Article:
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Published: July 26, 2008 03:29 am ShareThisPrintThis
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Man paroled in '87 murder facing new charge
By Julie Manganis
Staff writer

PEABODY - A convicted killer whose release on parole last year sparked an outcry is now facing charges that he violently raped a woman in Haverhill earlier this month.
Charles "Chuckie" Doucette Jr., 48, of Peabody served 18 years of the life sentence he was given for the 1987 execution-style shooting death of Raymond Bufalino, 30, of Salem. After a series of legal twists and turns in his case, he pleaded guilty to second-degree murder in 1991 - which made him eligible for parole in 2006.
On his first try before the Parole Board, he was granted parole, over the objection of Essex County prosecutors, who called him a "career criminal."
Eighteen months after his release, he's back in custody, charged with raping a 49-year-old Haverhill woman in her apartment.
"I knew it would happen," said Margaret Spenlinhauer, the aunt of Bufalino, who was shot to death by Doucette next to Harmony Grove Cemetery 21 years ago. "We all knew it would happen. I can't believe how stupid the Parole Board was."
According to a Haverhill police report, the woman called police on July 19 to report that she had been raped by Doucette. The two were acquainted because Doucette was living in Peabody at 35 Lynn St. with her former roommate.
She said Doucette, who had been working as a truck driver, called her on the 14th and said he was in the Haverhill area and needed to talk to her about his relationship, adding that he thought his girlfriend was cheating on him and that he might just go home and punch her or "might even kill her," according to the police report.
When Doucette questioned the woman, she said she didn't want to get involved. Doucette then threatened her, telling her he'd spent 18 years in prison and that he was "a very dangerous man." He demanded that she perform oral sex and intercourse or he would harm his girlfriend, according to police.
The woman complied, telling police that the sex was "rough" and that it hurt, according to a police report.
She did not report the incident right away, telling police she was in fear for her own life.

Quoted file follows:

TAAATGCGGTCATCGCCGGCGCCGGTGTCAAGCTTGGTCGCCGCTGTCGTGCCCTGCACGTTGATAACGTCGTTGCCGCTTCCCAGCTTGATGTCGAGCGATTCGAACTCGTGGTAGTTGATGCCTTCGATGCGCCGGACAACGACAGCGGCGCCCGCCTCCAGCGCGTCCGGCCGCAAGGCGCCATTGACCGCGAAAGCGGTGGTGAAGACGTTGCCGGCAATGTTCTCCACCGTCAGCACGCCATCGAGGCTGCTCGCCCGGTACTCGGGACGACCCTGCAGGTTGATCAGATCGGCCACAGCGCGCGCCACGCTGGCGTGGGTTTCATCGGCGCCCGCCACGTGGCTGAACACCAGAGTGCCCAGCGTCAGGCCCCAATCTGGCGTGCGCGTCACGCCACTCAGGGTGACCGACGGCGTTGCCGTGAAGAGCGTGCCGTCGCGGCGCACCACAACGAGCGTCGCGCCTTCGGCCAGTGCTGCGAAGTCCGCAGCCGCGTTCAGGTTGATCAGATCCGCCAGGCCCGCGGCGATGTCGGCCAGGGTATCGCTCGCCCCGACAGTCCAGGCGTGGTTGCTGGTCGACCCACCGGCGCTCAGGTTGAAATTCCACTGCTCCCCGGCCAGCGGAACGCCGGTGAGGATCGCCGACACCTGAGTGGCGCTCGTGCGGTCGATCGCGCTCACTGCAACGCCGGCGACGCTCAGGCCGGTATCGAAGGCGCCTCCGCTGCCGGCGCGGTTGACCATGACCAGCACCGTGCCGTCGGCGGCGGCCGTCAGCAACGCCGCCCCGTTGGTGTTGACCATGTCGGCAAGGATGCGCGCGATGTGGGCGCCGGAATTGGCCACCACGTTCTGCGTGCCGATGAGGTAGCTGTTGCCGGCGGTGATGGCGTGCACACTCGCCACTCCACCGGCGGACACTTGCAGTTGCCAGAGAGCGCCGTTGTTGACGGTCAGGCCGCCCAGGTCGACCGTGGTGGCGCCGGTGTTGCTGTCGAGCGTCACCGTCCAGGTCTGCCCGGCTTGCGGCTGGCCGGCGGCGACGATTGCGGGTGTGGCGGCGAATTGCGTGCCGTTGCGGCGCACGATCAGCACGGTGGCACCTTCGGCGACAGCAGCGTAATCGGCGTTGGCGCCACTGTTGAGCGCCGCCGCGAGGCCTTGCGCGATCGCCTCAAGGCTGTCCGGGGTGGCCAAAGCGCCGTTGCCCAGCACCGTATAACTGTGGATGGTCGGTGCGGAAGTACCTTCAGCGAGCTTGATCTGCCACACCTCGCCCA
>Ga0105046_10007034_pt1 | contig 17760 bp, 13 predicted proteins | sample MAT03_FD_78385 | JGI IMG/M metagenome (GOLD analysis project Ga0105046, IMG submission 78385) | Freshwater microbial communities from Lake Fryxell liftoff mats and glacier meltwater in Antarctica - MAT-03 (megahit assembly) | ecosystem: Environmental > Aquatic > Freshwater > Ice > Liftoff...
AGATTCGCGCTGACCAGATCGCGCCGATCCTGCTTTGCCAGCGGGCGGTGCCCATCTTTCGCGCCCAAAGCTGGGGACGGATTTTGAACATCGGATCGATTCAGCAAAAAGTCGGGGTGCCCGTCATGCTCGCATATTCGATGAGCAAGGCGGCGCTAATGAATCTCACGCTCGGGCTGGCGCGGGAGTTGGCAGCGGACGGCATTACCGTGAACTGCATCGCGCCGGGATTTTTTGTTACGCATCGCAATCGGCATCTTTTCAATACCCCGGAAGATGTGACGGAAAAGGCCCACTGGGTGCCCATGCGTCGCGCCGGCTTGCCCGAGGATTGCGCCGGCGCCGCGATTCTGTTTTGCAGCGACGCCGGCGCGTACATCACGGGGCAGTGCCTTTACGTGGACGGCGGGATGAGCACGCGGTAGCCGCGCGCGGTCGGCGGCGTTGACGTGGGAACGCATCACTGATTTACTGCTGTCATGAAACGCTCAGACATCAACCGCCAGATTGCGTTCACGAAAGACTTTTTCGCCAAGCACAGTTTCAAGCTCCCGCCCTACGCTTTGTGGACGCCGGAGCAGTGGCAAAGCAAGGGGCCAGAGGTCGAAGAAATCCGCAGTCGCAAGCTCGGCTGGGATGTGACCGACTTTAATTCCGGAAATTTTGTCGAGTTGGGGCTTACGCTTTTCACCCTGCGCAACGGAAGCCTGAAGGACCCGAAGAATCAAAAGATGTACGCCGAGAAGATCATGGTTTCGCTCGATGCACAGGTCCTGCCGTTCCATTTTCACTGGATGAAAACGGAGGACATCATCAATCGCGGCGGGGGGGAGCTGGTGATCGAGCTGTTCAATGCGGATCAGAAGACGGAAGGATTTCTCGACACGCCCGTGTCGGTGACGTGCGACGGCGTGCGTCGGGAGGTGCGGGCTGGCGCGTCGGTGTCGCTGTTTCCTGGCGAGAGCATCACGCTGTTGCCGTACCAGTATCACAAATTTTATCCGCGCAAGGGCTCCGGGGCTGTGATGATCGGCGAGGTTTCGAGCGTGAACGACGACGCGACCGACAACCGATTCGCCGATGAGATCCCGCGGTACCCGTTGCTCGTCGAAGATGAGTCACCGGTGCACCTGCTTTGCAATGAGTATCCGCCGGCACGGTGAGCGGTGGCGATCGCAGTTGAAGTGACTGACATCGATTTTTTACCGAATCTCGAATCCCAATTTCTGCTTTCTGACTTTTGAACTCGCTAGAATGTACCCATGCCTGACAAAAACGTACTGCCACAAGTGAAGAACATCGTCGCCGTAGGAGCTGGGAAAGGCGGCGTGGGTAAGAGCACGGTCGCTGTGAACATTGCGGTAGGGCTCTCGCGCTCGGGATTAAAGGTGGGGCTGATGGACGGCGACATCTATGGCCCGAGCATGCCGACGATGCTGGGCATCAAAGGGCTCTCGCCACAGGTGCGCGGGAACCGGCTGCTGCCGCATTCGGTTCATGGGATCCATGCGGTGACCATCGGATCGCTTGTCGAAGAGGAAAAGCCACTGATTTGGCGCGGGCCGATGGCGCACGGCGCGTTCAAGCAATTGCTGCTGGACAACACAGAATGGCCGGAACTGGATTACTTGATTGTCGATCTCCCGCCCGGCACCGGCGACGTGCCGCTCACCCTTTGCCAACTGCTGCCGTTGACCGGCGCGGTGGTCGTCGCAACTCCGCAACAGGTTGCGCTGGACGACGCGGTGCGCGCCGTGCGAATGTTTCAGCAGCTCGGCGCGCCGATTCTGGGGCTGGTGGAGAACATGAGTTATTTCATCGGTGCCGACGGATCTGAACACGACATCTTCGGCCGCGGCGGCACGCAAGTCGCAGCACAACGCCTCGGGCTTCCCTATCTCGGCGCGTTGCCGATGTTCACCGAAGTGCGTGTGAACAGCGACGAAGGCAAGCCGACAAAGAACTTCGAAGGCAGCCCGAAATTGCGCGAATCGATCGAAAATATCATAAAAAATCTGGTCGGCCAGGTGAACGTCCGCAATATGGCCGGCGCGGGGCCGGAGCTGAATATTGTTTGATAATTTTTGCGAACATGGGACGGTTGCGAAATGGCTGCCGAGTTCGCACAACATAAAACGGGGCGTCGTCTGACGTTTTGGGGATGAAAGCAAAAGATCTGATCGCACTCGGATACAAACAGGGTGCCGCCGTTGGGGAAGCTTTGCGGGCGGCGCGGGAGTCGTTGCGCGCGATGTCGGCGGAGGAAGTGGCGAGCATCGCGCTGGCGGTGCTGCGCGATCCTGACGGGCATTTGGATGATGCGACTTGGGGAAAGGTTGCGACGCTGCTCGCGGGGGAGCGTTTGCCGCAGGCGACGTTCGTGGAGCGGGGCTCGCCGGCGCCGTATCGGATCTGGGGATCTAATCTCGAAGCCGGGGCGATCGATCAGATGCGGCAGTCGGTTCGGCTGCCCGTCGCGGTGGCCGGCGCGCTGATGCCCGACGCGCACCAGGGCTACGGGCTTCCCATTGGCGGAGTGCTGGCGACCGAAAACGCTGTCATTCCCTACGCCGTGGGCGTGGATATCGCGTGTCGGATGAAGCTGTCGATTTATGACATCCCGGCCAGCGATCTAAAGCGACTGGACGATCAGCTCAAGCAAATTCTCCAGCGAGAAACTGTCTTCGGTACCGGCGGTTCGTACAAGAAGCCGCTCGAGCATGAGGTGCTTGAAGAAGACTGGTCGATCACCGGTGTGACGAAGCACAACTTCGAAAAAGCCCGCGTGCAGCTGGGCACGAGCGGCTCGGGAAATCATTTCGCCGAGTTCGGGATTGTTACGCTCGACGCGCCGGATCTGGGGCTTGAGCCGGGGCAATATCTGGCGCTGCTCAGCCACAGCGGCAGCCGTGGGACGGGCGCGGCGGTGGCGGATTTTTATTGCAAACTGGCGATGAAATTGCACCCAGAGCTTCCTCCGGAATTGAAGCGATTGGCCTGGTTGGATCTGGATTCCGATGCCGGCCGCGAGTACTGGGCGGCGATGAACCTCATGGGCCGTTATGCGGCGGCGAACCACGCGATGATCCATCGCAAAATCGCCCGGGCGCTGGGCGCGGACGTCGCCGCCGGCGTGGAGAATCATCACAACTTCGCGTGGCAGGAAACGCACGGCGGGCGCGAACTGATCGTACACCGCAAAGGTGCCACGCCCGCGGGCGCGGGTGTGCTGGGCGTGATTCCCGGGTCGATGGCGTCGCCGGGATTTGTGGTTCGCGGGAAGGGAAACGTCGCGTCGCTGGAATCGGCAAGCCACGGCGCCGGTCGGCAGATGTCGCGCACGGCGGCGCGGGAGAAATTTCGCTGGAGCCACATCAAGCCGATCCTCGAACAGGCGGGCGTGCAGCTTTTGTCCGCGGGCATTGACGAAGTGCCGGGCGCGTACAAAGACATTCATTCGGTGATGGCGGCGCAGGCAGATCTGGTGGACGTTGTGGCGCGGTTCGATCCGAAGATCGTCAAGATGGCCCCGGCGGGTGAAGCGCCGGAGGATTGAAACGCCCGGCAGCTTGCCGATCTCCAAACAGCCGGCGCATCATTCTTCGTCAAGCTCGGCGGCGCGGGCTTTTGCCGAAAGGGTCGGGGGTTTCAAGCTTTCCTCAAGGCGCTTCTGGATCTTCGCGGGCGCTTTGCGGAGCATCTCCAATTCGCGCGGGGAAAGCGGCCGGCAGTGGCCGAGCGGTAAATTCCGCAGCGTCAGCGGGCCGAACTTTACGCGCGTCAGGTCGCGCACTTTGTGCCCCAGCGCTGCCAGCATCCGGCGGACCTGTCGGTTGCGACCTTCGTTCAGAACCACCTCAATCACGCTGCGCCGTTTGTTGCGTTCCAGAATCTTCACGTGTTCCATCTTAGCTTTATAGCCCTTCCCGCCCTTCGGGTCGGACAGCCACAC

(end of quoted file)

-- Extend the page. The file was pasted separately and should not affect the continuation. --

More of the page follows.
Doucette is being held in Middleton Jail, charged with rape and witness intimidation. Prosecutors are seeking to have him held without bail as a danger to the public. A hearing on that request is scheduled for Monday in Haverhill District Court.
Parole in jeopardy
Meanwhile, Doucette's parole in the 1987 murder is now in question because of the new charges. He could be returned to prison to continue serving his life term.
Terrell Harris, a spokesman for the Executive Office of Public Safety, which oversees the Parole Board, said the new charge will trigger a request for revocation of Doucette's parole.
That will lead to a series of hearings to determine whether there is probable cause to believe that Doucette violated his parole. That is a lower legal standard than required for a conviction.
If the board finds that Doucette did violate his parole, he would be returned to prison to resume serving his life sentence in the murder and in two violent home invasions he committed while out on bail in the murder case.
He would not be eligible to seek parole for at least five years, Harris said.
Family members of Bufalino say Doucette never should have been back on the street, especially since he continued to maintain that the shooting was an accident - though he shot Bufalino twice.
"I don't know how, looking at the facts, they came to the conclusion that they did," said Spenlinhauer, who lives in Hingham.
The motive for the 1987 shooting: Bufalino was injured while working at Doucette's father's gas station in Salem and filed a workers' compensation claim. Doucette's father did not carry workers' compensation coverage. Bufalino's body was found in his car by his young wife.
Spenlinhauer pointed out that a jury originally convicted Doucette of first-degree murder, a verdict that was set aside by a judge after the trial. When the verdict was reinstated by the Supreme Judicial Court, the judge then granted a motion for a new trial.
On the eve of that trial, prosecutors, concerned that the same judge would find the same issues in a second trial, offered Doucette a chance to plead guilty to second-degree murder.
"I think he's a professional criminal," Spenlinhauer said. "I don't think anything in his history indicated that he was a law-abiding citizen."
Spenlinhauer said her nephew's wife, who lives in North Andover, is "terrified" for herself and Bufalino's son.
Victim's family upset
Bufalino's brother Tony said he feels like the family "got shafted" by the justice system.
"Anybody on the Parole Board that knew this case should have known what was going to happen," said Bufalino, who was 15 when his brother was killed.
He says he would be "very happy" to see Doucette's parole revoked. "I personally feel that if you go out and kill somebody, you should be put away for life."